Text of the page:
While all this was going on, one argument put out repeatedly by American and other western officials was that the Taliban would ensure that the extremist groups would not disrupt the airlift through violence.
There was regular liaison between US and UK forces and the Taliban both at high and local level. William Burns, the CIA director, held confidential talks with the Taliban leader, Mullah Abdul Ghani Baradar, earlier this week over the evacuation and security issues. American and British officers hold regular talks with the Taliban: the building next to The Baron hotel had been occupied by the Taliban seemingly without problems.
At the end, as we now know, that belief on the Taliban ensuring security was misplaced, and the bloodbath that unfolded has raised important questions about what happens next.
The Taliban and Isis are linked through the Haqqani network which has strong connections with the Pakistani intelligence service, ISI, and al-Qaeda.
The overlapping interests of these groups had meant that despite Isis’s disparagement of the Taliban as not being true jihadists, there has not been open warfare between them and the Talibs who, as hosts in the country, had a measure of control.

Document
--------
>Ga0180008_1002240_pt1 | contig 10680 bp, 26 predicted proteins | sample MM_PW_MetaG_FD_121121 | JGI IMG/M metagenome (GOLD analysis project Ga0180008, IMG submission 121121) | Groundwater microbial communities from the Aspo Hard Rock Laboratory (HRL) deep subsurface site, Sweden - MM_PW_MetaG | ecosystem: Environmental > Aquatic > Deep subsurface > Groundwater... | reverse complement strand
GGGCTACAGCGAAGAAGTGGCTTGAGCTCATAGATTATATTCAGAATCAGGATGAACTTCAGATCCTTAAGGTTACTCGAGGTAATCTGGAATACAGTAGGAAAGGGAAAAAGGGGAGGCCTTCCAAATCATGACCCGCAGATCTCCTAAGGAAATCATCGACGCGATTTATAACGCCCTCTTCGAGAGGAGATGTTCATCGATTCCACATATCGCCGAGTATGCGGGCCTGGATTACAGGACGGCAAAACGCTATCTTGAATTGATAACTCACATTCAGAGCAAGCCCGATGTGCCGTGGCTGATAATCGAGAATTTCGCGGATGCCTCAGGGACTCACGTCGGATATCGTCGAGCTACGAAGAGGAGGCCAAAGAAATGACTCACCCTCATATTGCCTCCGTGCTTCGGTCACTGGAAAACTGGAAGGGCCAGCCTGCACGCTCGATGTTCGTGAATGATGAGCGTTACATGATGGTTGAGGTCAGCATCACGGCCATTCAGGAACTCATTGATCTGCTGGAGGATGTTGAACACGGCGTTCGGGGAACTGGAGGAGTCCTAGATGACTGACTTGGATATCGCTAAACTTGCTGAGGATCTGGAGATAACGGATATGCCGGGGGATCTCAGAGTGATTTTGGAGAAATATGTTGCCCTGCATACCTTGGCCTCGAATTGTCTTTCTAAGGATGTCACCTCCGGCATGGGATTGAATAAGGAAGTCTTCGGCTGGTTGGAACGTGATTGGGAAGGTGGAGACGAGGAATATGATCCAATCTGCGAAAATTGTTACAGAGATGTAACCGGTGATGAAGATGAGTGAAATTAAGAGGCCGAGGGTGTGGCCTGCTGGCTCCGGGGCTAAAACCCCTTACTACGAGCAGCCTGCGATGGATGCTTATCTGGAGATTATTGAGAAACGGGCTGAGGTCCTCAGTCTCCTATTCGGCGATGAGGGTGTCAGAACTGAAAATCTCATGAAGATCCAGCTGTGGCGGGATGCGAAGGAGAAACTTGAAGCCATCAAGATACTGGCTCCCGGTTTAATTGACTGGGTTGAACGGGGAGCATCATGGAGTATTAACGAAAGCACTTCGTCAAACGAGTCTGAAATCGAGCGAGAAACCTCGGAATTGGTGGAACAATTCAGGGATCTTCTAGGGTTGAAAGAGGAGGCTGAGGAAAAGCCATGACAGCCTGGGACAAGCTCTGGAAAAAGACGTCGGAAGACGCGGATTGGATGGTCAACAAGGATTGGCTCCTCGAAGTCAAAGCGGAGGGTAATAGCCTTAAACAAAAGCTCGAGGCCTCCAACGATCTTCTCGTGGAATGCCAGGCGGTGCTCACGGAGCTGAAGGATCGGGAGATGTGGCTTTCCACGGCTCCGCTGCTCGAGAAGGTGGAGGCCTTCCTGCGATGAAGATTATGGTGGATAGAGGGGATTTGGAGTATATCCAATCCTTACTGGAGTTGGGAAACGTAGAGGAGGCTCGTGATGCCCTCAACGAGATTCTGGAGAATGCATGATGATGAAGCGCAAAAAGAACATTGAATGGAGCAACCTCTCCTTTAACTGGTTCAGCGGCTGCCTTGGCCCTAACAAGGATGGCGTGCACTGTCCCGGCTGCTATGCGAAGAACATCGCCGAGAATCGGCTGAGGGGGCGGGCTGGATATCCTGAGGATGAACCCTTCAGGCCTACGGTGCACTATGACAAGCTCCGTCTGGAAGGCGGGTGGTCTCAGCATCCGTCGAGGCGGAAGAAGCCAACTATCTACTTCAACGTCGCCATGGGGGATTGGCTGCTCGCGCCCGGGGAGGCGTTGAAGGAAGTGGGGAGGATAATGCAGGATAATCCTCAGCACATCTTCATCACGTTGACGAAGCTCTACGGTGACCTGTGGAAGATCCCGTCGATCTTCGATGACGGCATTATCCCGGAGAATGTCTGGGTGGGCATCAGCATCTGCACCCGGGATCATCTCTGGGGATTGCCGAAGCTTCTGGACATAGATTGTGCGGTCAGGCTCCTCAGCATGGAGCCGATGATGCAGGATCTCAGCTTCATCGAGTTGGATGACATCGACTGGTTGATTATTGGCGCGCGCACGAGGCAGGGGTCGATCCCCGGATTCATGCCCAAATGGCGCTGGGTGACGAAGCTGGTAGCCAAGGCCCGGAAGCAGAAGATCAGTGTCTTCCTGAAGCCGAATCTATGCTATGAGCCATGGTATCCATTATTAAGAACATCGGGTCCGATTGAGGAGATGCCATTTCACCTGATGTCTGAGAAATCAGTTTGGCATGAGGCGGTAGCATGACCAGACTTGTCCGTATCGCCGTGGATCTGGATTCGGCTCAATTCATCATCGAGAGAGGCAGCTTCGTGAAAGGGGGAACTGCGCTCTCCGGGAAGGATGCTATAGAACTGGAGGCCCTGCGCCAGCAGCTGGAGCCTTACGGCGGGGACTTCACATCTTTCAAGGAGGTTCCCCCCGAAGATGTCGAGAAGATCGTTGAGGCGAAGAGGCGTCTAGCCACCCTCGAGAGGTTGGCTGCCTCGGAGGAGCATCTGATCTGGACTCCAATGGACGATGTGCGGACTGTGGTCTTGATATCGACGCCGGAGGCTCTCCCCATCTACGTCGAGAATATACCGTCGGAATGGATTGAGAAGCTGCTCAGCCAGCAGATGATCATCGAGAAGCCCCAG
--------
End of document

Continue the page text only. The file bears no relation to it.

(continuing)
That now appears to have gone, helped, perhaps by Isis augmenting its numbers when the Taliban threw open prisons in every major city they captured. An alternative scenario is that there are hardliners among the Taliban who will go their own way, whatever the broader strategic objective of the leadership.
All this points towards grim repercussions for what Biden had done. The west has, of course, walked away from Afghanistan before, after using the mujahideen against the Russians. We know what happened then, the creation of ungoverned space, terrorist camps, al-Qaeda and 9/11.
At a 4 July press conference at the White House Joe Biden complained when asked about Taliban advances in Afghanistan. “I want to talk about happy things, man.” The US president may well find that abandoning Afghanistan does not actually take him to a happy place for long.